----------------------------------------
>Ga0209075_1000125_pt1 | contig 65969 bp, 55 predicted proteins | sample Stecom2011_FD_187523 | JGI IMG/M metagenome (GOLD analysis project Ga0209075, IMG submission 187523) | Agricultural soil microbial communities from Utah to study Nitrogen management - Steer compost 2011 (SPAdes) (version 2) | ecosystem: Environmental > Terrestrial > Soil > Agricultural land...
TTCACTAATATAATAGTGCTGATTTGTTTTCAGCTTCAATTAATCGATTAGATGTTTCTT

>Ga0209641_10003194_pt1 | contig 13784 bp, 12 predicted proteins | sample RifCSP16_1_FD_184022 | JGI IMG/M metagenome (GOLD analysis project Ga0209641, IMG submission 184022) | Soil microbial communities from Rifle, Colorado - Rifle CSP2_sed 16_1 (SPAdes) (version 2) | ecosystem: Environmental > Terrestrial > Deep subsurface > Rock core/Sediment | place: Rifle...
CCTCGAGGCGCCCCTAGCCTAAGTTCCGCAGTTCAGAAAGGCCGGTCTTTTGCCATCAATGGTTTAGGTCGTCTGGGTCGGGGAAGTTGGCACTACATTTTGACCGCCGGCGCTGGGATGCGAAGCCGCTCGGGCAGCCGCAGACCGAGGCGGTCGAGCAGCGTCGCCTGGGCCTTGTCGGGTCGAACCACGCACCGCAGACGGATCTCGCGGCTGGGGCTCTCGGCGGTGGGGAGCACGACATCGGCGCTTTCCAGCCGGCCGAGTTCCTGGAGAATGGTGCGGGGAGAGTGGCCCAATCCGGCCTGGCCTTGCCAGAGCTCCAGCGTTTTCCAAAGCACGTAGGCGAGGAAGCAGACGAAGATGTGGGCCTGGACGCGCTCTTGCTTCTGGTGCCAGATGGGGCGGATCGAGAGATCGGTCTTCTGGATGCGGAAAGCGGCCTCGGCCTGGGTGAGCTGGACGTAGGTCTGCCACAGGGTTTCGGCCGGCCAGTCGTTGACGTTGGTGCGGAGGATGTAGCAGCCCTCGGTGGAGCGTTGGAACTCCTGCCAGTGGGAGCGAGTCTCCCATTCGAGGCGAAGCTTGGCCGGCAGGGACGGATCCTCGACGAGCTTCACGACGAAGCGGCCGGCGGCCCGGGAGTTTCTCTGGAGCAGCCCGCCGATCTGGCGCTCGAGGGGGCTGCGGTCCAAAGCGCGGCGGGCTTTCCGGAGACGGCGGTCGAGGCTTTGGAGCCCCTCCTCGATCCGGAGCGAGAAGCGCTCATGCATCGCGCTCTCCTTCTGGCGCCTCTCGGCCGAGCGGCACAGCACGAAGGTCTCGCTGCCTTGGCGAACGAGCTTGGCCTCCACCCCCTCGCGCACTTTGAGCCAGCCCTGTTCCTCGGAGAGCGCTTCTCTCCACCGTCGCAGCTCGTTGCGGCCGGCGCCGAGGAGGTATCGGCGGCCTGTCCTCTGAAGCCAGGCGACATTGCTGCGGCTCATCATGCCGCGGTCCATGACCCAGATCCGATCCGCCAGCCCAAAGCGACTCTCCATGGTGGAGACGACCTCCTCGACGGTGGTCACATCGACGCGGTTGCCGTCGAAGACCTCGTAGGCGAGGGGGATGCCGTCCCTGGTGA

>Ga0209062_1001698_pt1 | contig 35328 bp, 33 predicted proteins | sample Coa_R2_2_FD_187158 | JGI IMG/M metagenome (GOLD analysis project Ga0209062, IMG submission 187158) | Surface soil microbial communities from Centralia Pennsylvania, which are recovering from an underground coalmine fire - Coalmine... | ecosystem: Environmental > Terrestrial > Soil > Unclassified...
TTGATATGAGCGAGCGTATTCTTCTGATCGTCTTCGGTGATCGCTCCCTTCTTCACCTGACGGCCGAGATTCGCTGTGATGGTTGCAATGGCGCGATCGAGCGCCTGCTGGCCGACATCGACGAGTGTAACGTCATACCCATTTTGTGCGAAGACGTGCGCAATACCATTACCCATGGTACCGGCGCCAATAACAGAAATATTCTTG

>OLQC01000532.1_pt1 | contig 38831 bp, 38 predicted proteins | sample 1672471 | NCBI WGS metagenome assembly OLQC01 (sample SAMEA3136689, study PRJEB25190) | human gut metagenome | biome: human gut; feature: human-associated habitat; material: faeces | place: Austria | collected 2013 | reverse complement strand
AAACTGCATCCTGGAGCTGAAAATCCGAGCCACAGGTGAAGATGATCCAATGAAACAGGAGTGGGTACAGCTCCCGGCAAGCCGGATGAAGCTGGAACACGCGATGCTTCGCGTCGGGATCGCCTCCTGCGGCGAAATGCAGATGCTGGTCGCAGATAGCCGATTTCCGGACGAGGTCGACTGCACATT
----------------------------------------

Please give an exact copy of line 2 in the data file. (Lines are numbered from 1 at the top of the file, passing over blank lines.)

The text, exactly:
TTCACTAATATAATAGTGCTGATTTGTTTTCAGCTTCAATTAATCGATTAGATGTTTCTT